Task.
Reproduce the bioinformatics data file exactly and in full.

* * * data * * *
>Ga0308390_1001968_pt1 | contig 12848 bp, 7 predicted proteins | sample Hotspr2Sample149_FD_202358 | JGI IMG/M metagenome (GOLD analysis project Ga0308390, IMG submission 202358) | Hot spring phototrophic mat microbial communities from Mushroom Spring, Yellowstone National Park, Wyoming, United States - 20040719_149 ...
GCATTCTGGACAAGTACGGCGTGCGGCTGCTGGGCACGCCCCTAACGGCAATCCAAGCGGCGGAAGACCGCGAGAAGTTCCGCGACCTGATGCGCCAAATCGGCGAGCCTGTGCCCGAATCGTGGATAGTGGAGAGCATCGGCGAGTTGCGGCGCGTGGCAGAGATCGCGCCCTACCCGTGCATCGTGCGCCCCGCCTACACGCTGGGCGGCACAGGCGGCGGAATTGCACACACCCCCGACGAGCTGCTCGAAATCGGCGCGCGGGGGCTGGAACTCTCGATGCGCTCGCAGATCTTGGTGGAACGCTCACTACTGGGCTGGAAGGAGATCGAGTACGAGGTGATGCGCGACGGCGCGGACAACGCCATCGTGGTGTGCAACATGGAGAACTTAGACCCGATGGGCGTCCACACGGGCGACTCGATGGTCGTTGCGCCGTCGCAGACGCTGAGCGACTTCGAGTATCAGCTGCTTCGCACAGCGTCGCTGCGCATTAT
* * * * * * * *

>Ga0308390_1001968_pt1 | contig 12848 bp, 7 predicted proteins | sample Hotspr2Sample149_FD_202358 | JGI IMG/M metagenome (GOLD analysis project Ga0308390, IMG submission 202358) | Hot spring phototrophic mat microbial communities from Mushroom Spring, Yellowstone National Park, Wyoming, United States - 20040719_149 ...
GCATTCTGGACAAGTACGGCGTGCGGCTGCTGGGCACGCCCCTAACGGCAATCCAAGCGGCGGAAGACCGCGAGAAGTTCCGCGACCTGATGCGCCAAATCGGCGAGCCTGTGCCCGAATCGTGGATAGTGGAGAGCATCGGCGAGTTGCGGCGCGTGGCAGAGATCGCGCCCTACCCGTGCATCGTGCGCCCCGCCTACACGCTGGGCGGCACAGGCGGCGGAATTGCACACACCCCCGACGAGCTGCTCGAAATCGGCGCGCGGGGGCTGGAACTCTCGATGCGCTCGCAGATCTTGGTGGAACGCTCACTACTGGGCTGGAAGGAGATCGAGTACGAGGTGATGCGCGACGGCGCGGACAACGCCATCGTGGTGTGCAACATGGAGAACTTAGACCCGATGGGCGTCCACACGGGCGACTCGATGGTCGTTGCGCCGTCGCAGACGCTGAGCGACTTCGAGTATCAGCTGCTTCGCACAGCGTCGCTGCGCATTAT